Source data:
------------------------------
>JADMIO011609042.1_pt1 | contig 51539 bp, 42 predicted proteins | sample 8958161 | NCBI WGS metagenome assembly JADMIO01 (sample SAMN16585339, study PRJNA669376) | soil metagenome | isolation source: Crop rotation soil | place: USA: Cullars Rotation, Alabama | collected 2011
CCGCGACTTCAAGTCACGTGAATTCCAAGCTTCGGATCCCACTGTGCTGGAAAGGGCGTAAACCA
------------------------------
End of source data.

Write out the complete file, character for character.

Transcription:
>JADMIO011609042.1_pt1 | contig 51539 bp, 42 predicted proteins | sample 8958161 | NCBI WGS metagenome assembly JADMIO01 (sample SAMN16585339, study PRJNA669376) | soil metagenome | isolation source: Crop rotation soil | place: USA: Cullars Rotation, Alabama | collected 2011
CCGCGACTTCAAGTCACGTGAATTCCAAGCTTCGGATCCCACTGTGCTGGAAAGGGCGTAAACCA